As her clothes are set to go to auction, here’s what made Elizabeth Taylor such a style icon
From tumultuous marriages to a vast collection of diamonds, it’s no wonder the world remains fascinated with Hollywood legend Elizabeth Taylor.
Now, a collection of her personal items are set to go to auction – including a Givenchy emerald green silk pantsuit worn at the 1987 AIDS Fundraiser, a beaded Versace leather biker jacket she wore on The Johnny Carson Show and a blue chiffon evening gown worn to the premiere of 1974 film That’s Entertainment.
The event held by Julien’s Auctions will take place in Beverly Hills and live online in early December. In the meantime, these are just some of the ways Taylor, who died in 2011 aged 79, proved she was a bona fide style icon, securing her place in fashion history…
She knew the power of a good coat
Coats aren’t often included in conversations about innate style, but Taylor’s love of beautiful outerwear really changes that.
Countless archive photographs of Taylor show her cuddled up in some of the most luxurious coats in lambswool and all different types of fur. We’re not sure if a famous figure would be so bold as to wear so much mink nowadays, but the Fifties was a different time.
It wasn’t possible to be overdressed
As a child actor who worked in Hollywood all her life, Taylor attended her fair share of red carpet affairs and formal events. She really knew how to dress for the occasion, often going above and beyond to make sure she stood out.
Some of her most famous outfits are beautiful ball gowns from Givenchy, because she had a close relationship with couturier Hubert de Givenchy.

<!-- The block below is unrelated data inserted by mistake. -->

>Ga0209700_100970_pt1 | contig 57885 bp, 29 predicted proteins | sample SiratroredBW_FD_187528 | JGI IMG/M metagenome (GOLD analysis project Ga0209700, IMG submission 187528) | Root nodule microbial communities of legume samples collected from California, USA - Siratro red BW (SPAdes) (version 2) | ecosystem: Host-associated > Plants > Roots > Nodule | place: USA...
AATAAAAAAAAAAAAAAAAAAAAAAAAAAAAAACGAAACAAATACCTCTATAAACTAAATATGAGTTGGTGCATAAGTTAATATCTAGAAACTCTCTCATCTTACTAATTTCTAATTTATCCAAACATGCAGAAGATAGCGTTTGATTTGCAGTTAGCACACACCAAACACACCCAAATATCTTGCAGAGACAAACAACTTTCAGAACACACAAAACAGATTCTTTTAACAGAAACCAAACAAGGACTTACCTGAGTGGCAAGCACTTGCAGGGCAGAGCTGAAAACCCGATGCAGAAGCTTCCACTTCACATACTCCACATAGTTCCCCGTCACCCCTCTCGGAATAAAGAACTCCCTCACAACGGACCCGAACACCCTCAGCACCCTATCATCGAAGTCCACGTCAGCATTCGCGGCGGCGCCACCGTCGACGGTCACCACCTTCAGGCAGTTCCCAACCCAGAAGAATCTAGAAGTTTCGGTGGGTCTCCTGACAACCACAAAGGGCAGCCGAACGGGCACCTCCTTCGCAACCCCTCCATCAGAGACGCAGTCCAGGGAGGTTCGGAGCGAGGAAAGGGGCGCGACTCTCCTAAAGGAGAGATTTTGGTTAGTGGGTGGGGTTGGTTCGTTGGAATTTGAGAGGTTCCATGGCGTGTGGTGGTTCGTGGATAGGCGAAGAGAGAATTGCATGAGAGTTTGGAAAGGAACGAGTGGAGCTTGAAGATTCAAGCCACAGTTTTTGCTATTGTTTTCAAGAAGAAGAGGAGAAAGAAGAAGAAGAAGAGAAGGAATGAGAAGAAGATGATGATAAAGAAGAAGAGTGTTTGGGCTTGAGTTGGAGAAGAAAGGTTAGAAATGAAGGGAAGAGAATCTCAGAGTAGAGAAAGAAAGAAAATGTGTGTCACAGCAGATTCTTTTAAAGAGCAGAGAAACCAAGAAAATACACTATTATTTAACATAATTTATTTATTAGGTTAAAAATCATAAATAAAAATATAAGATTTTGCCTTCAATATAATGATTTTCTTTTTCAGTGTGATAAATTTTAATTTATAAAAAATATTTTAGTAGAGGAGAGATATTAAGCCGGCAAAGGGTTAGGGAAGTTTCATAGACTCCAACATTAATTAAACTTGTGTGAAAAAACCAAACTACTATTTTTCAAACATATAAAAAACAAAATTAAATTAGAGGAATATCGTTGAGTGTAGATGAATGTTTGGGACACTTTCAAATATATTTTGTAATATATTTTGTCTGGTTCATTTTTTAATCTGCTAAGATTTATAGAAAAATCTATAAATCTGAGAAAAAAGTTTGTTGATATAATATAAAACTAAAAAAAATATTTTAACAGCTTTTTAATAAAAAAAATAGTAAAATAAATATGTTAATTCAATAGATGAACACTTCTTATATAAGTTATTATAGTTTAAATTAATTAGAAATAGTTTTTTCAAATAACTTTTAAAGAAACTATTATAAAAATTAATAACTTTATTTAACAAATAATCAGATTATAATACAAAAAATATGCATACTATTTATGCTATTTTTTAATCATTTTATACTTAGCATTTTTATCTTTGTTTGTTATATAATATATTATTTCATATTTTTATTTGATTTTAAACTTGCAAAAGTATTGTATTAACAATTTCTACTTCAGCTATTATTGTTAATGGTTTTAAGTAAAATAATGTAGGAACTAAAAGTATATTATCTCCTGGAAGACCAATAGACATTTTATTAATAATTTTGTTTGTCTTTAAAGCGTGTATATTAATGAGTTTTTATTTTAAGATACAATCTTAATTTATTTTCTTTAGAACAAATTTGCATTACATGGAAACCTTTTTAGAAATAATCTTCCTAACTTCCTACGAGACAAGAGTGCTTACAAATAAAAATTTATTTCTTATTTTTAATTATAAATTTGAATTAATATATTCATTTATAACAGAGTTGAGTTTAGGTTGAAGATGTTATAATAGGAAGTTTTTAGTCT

She dressed up for flights
Taylor really rose to fame in the 1950s, starring in movies like Raintree County and Cat on a Hot Tin Roof. This was an era when flying was seen as an event in itself, so everyone made an effort to dress their best.
Compare this to now, when we’re so used to flying that it’s normal to turn up to the airport in trackies and a hoodie. Back in the Fifties, few people knew how to dress for the occasion better than Taylor.
She was often seen in perfectly polished tea dresses or long mink coats, giving flying the respect everyone at the time felt it deserved.
There’s no such thing as too much jewellery
Taylor made no secret of her love of jewellery, particularly diamonds. After all, she had eight marriages, which means eight different engagement rings. Her jewellery was often the central focus of an outfit – such as the Taylor-Burton diamond which she wore suspended from a Cartier necklace to present the 1970 Oscar for Best Picture.
Her pieces of jewellery are so iconic that many of them have their own Wikipedia pages and are named after her – such as the 33 carat Elizabeth Taylor Diamond and the 68 carat Taylor-Burton Diamond. After all, in 2002 she published a book called Elizabeth Taylor: My Love Affair With Jewellery, which really tells you everything you need to know.
Perhaps it’s urban legend, but Taylor is often credited with saying “big girls need big diamonds” – a motto she certainly seemed to live by.
She’s literally inspired art
The force of her personality and her stylishness made Taylor the perfect subject for art. Most famously, she was painted multiple times by Andy Warhol, which has become one of the most instantly recognisable examples of both Warhol’s art and the Pop Art style of the 1960s.
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